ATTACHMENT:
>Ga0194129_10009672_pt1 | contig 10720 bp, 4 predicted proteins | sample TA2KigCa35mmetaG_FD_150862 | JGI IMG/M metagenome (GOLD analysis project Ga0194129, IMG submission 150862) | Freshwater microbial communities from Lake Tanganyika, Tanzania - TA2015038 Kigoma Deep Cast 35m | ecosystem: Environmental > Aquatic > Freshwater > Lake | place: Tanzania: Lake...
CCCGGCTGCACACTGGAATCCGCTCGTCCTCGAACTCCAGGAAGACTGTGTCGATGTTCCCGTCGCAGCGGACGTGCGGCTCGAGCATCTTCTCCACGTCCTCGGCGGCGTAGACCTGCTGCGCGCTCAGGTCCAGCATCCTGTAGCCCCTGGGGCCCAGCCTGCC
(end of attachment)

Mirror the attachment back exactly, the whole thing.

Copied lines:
>Ga0194129_10009672_pt1 | contig 10720 bp, 4 predicted proteins | sample TA2KigCa35mmetaG_FD_150862 | JGI IMG/M metagenome (GOLD analysis project Ga0194129, IMG submission 150862) | Freshwater microbial communities from Lake Tanganyika, Tanzania - TA2015038 Kigoma Deep Cast 35m | ecosystem: Environmental > Aquatic > Freshwater > Lake | place: Tanzania: Lake...
CCCGGCTGCACACTGGAATCCGCTCGTCCTCGAACTCCAGGAAGACTGTGTCGATGTTCCCGTCGCAGCGGACGTGCGGCTCGAGCATCTTCTCCACGTCCTCGGCGGCGTAGACCTGCTGCGCGCTCAGGTCCAGCATCCTGTAGCCCCTGGGGCCCAGCCTGCC